Transcript for Verdict in Amanda Knox Retrial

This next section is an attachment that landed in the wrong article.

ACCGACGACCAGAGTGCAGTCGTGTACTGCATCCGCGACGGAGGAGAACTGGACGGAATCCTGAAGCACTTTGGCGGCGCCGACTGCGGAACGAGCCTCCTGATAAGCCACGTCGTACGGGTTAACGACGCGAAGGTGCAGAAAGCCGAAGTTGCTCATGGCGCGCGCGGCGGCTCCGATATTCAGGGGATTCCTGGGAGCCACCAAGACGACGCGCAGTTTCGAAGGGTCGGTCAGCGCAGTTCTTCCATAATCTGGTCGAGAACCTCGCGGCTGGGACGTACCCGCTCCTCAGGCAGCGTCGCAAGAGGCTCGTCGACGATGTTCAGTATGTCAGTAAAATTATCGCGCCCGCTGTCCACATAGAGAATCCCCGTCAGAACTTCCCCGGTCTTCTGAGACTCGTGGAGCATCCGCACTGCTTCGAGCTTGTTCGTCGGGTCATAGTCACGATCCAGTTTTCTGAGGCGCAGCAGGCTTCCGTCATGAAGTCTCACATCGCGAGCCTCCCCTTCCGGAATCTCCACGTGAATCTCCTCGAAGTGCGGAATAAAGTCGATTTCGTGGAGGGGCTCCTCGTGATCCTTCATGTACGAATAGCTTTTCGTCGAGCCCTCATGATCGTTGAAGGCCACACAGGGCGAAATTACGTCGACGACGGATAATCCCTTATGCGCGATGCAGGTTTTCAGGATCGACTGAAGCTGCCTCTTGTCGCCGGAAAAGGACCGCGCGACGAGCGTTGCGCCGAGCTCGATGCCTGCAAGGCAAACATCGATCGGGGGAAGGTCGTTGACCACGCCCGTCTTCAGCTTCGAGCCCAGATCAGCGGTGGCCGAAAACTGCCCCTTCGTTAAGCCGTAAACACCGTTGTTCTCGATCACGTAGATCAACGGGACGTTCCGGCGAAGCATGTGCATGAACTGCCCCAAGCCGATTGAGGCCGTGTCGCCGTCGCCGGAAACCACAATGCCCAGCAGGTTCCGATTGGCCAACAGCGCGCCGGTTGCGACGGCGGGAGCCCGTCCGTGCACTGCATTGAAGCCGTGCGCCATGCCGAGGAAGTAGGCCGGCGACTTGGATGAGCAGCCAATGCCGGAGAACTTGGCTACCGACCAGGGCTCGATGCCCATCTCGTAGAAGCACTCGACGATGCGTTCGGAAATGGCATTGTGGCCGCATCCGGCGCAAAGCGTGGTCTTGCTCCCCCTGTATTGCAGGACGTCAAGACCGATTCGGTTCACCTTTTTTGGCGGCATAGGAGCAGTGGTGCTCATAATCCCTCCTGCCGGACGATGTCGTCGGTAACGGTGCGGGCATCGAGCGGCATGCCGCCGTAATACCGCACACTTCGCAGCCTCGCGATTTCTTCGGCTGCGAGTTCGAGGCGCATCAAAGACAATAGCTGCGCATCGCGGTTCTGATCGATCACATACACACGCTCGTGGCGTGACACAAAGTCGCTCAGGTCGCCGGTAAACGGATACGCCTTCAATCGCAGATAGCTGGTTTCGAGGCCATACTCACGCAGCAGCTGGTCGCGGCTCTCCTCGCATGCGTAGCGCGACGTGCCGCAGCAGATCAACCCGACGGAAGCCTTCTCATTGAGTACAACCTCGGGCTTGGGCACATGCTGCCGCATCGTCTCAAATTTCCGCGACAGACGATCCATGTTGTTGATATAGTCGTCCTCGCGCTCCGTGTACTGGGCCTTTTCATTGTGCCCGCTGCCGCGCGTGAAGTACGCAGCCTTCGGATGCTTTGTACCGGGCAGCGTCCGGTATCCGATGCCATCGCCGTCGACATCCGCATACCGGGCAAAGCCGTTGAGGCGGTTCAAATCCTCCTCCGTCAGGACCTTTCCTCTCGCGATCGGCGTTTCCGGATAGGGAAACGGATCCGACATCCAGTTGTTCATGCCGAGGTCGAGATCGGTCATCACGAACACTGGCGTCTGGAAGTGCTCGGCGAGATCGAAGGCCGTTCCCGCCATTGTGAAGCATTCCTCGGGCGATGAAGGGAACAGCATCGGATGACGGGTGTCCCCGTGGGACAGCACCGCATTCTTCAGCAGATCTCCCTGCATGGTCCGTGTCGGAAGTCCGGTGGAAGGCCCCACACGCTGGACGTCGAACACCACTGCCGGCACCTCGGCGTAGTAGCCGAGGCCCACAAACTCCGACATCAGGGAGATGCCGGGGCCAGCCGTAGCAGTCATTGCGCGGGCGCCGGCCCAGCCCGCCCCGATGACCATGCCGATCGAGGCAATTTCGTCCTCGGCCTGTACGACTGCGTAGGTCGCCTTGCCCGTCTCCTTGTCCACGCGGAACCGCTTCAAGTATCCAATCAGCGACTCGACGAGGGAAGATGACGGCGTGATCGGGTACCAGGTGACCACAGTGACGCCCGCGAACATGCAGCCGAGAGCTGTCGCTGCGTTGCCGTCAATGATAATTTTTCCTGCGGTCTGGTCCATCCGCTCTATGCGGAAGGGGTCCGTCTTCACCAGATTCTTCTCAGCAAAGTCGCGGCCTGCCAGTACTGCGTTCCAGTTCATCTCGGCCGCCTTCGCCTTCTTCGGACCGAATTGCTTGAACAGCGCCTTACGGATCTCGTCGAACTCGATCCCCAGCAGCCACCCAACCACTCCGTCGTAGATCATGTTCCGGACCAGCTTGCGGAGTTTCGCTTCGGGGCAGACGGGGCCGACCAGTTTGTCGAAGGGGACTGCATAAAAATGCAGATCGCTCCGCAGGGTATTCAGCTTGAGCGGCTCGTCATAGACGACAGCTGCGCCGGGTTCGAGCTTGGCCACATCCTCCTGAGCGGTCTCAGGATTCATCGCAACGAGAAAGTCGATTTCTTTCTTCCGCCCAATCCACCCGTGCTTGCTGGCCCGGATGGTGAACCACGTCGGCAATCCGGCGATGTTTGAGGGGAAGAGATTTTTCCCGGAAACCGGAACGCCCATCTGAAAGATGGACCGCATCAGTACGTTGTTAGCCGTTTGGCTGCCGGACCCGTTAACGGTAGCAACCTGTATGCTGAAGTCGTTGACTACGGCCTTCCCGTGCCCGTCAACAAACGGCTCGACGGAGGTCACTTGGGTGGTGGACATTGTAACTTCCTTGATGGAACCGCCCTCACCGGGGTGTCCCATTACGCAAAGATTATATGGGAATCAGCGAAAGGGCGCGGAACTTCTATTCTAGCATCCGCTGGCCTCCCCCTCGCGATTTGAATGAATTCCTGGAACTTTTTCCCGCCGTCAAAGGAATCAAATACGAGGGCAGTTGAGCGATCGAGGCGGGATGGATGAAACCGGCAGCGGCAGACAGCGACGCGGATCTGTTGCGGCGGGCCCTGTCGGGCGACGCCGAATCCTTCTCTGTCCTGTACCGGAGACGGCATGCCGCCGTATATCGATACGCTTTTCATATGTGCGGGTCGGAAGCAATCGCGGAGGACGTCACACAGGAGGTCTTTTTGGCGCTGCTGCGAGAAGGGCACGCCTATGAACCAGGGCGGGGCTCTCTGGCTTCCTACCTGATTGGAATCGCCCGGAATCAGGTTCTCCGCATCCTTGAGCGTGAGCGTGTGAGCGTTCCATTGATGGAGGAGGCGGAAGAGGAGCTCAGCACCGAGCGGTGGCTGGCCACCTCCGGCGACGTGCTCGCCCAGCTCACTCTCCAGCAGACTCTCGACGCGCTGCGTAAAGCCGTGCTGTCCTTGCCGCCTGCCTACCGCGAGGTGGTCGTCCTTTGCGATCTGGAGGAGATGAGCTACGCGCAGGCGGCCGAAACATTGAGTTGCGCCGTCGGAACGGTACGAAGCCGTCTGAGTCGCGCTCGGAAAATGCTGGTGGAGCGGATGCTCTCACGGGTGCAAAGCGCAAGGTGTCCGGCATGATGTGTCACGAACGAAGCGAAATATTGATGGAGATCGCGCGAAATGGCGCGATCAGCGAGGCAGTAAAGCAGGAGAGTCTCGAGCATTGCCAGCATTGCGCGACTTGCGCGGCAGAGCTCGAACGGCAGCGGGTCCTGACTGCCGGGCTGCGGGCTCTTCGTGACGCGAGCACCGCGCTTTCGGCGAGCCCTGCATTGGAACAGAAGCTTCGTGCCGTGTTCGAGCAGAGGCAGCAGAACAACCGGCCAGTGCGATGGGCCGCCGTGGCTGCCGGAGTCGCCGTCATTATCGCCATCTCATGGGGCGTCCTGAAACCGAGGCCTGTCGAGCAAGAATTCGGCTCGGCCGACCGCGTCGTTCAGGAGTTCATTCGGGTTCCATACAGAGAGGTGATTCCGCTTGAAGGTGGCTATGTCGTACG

anxious wait for Amanda Knox. A verdict expected today in her latest murder trial in Florence, Italy. This will be the third verdict since her case began more than six years ago. Her original murder conviction was overturned but last year Italy's supreme court ordered this new trial. ABC's Neal Karlinsky has the story. Reporter: In what seems like a case of deja Vu just hours from now, Amanda Knox will once again hear the verdict of an Italian court once again undoubtedly holding her breath and praying the nightmare will end. If there's a verdict of conviction, they should respect the terms and deadline, this Italian criminal lawyer says, Italy can ask for extradition. But how could this happen? After being convicted of murdering her former roommate, Meredith Kercher in 2009 and serving four years in prison she was cleared after a stunning new trial found the original evidence unreliable, returning home to Seattle writing a book and telling all to Diane sawyer. Did you kill Meredith Kercher? No. Were you there that night? No. Reporter: But Italy's highest court overturned the acquittal and ordered a new trial, oddly this time Italian prosecutors completely changed their theory. In the first trial Knox was accused of killing Kercher during a drug-fueled erotic game. This time prosecutors said the murder was actually driven by a fight over a dirty apartment and an unflushed toilet. Through it all Knox now sporting a new short haircut at home in Seattle avoided the trial finishing her degree at the university of Washington and worrying about what's next. Her former boyfriend, sollecito is still on trial for murder and will be in court today. There is no evidence now and there never will be any evidence so until this matter is completely resolved and resolved favorably, it will remain understandably concerned. Reporter: Whatever the verdict today, incredibly, it won't be the end. The case can be appealed yet again to Italy's supreme court. For "Good morning America," Neal Karlinsky, ABC news, Seattle. And ABC's chief legal affairs anchor Dan Abrams here for the countdown to the verdict. And, of course, we heard from the attorney. There's going to be concern from her family. How worried should she be? Well, look, in Italy this is viewed as a close case. Remember, this appeals court is the same court, although not the same judge, et cetera, where she was found guilty. The supreme court heard it. They said, no, no, no, we're not abiding by that verdict. Go back, retry this case again and then let's talk. Meaning if she is convicted by this court, it will still go again to the supreme court but I guess the bigger point is that I think a lot of people in this country have assumed this case is over. It's done. Amanda Knox did her book tour. These out there. As far as the Italians are concerned this case is not over yet. So what happens if, indeed, the conviction is reinstated. Then back to the supreme court. If the supreme court affirmed it I think 24r8d be a request by Italy for extradition. You think they would, the supreme court would. I do. I think there's a very good chance that if the appeals court decides to convict, that the supreme court will uphold that conviction and that would mean that there would be an extradition fight. She would have some arguments here. She would say it's double jeopardy meaning wait a second I was acquitted already once. You can't retry me. The response to that would be, no, that was not a final decision. That was a decision pending an appeal. So there will be some interesting legal arguments to come if that happens. Would the U.S. Government be put in a difficult situation? I think it would be a very tough spot because, remember, they have to, you know, they have an extradition agreement with Italy. It's an interesting legal argument that's being made by Amanda Knox if she's convicted, but there will be so much public pressure, I think, to say, this is ridiculous, Amanda Knox is innocent, why are we doing in that they would be in a very tough spot. So this is going to get -- this could be get very interesting although none happens if she's not found guilt? And served many years in jail. Already, the jury is out later. Yes.
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